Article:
Approaching the Goetheanum’s ruins, Steiner insists, “In spiritual work, there is no failure, only diversion and delay. We will build again,” and so the monumental task of erecting the Second Goetheanum begins. Given his respect for the freedom of others, Steiner could not command the transformation of his associates’ sympathies and antipathies towards one another—those fires would not be quenched so easily. It is ironic that even though his colleagues keep close watch over one another’s interactions with their teacher, their rivalries blind them to the appearance of a figure at a public gathering who slips poison into Steiner’s tea.

The progressive forces helping the anthroposophical impulse are portrayed through the eurythmic movements of the Archangel Michael, and the oppositional forces are represented as “Green Demons” who slither on and off the stage at critical moments. The fact that the demons are performed by the same actors who portray Wachsmuth, Pfeiffer, Maryon, and others makes it possible to stage this ambitious play with a small cast. But John McManus’ staging of these demonic appearances also makes it clear that the demons are not the cause of the hindrances and errors that are underway but are rather the effects of the human beings’ unconscious decisions and actions.

The play begins, as the title promises, with the luciferic conflagration of the Goetheanum fire, but it concludes on a colder and more ahrimanic note. In Robert Frost’s words,

Some say the world will end in fire,
Some say in ice . . .
. . . But if it had to perish twice,
I think I know enough of hate
To say that for destruction ice
Is also great
And would suffice.

Williamson does not hesitate to indicate that the external attacks on Steiner and his teachings—even those staged by a powerful and reactionary Brotherhood—were not the greatest obstacles that he faced. Steiner understood it was the all-too-human failings of those nearest and dearest to him that sapped his vital forces and were to have a calamitous effect on the future of the movement he founded. As Steiner crosses the Threshold at the play’s conclusion, it appears likely that the rivalries will continue. Fire in the Temple concludes with the gathering of human and spiritual beings around Steiner’s deathbed. It is a scene filled with despair, Michaelic resolve—and ambivalence.

The collaborative energies of the playwright and director created a unique and powerful production. The performances of the principals, Rudolf Steiner (Peter Josephson), Ita Wegman (Rosibel Mejia), and Marie Steiner (Laurie Portocarrero), were incandescent. The coruscating sparks that fly between the independent spirits of Steiner and his wife seem born from flint and steel, while the light that flows between Steiner and Ita Wegman is enveloped by the warmth of karmic recognition. In the production of the play that I saw in Camphill Village Kimberton Hills, every actor delivered an exceptional performance. Peter Josephson’s Rudolf Steiner, in particular, was not only a portrayal. Onstage for most of the play’s two and a half hours, he seemed at times to embody Steiner; even as he lay upon his deathbed, his life forces ebbing, Josephson’s dramatic energy was tangible.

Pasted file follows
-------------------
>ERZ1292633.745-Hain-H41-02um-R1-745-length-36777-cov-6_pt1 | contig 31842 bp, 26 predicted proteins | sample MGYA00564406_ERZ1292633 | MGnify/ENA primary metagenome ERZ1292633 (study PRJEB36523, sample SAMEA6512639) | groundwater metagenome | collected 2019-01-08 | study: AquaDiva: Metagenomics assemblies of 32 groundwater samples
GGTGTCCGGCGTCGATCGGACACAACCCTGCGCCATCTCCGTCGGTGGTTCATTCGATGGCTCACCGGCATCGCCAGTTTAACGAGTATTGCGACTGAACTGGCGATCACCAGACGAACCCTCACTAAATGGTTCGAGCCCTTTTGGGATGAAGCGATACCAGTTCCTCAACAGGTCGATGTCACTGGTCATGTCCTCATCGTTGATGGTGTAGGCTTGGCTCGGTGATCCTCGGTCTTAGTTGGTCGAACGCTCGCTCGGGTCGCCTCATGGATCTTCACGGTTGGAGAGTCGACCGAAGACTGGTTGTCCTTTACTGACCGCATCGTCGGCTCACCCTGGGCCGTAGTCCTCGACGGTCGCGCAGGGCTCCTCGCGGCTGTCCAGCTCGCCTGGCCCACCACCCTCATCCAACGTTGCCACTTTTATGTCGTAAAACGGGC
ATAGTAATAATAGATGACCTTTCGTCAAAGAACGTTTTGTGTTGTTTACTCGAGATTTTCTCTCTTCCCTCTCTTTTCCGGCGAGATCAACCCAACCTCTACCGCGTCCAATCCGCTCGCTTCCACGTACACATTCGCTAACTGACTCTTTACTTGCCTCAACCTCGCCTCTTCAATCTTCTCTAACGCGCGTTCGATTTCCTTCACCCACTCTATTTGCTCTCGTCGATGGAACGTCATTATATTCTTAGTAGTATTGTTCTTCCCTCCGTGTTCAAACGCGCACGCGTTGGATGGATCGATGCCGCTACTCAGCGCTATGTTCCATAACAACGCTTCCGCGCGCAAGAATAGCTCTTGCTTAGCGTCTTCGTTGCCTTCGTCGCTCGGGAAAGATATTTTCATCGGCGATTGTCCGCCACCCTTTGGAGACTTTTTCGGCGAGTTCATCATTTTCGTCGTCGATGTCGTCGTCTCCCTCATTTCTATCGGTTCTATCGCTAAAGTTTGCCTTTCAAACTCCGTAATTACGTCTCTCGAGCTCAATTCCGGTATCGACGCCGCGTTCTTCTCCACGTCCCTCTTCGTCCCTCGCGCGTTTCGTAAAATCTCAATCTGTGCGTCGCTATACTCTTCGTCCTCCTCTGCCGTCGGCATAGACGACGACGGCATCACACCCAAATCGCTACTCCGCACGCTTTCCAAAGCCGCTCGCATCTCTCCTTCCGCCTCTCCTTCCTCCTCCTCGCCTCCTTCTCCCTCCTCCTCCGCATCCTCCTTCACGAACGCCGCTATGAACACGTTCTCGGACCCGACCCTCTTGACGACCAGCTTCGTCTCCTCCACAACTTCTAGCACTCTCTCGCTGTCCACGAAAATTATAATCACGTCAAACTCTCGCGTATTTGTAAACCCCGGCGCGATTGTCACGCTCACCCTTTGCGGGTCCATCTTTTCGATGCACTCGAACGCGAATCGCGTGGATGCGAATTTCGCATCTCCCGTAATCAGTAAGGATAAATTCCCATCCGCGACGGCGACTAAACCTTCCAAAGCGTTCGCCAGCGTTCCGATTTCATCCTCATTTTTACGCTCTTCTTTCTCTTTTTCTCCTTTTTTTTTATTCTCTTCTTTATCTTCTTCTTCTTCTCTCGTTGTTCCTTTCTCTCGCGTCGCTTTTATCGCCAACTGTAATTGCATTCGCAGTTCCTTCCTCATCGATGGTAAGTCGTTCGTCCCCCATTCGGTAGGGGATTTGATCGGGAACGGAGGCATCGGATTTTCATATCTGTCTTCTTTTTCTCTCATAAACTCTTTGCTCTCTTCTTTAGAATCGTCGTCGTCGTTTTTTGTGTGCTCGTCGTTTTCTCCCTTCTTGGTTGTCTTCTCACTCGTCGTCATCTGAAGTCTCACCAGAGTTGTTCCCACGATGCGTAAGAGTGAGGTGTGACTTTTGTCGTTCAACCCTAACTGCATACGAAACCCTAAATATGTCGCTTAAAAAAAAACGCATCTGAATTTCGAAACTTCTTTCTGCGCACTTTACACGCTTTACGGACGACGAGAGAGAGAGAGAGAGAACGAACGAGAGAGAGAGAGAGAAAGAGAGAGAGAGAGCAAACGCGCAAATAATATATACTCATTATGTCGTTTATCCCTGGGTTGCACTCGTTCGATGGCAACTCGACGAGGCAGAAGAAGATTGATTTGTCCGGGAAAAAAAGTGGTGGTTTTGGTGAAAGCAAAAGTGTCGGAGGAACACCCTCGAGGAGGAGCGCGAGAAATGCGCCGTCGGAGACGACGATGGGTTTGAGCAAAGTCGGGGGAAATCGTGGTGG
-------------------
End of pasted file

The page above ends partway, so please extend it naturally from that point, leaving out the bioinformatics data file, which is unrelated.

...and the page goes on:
For anyone connected with a community or institution based on Rudolf Steiner’s initiatives, Fire in the Temple may serve as a vivid and moving re-introduction to the man and his work and the urgency of his teachings about karma. And for those who are avid readers of Steiner’s books and lectures but are less familiar with the people close to him at the end of his life, this play may be a reminder of the enormous challenges and obstacles Steiner faced before his death. As a documentary, a comedy of manners, a tragedy, and a Mystery Drama woven into one, Fire in the Temple stands as a unique contemplation of the centrality of Rudolf Steiner in our time. It deserves many more performances.

Performances Rudolf Steiner – Peter Josephson, Marie Steiner – Laurie Portocarrero, Ita Wegman – Rosibel Mejia, Fräulein Samwaller, “Sam” – Kayla Hope Nicosia, Edith Maryon – Faith DiVecchio, Ehrenfried Pfeiffer – Liam McGilligan, Günther Wachsmuth – Dhruva Corrigan, Elisabeth Vreede – Catherine Decker, Secret Brother – Marke Levene, Grand Master – Vincent Roppolo, Archangel Micha-el – Zachary Dolphin

More Fire in the Temple

Image Final scene from Fire in the Temple, Photo: Catdodge Photography, Source: Anthropos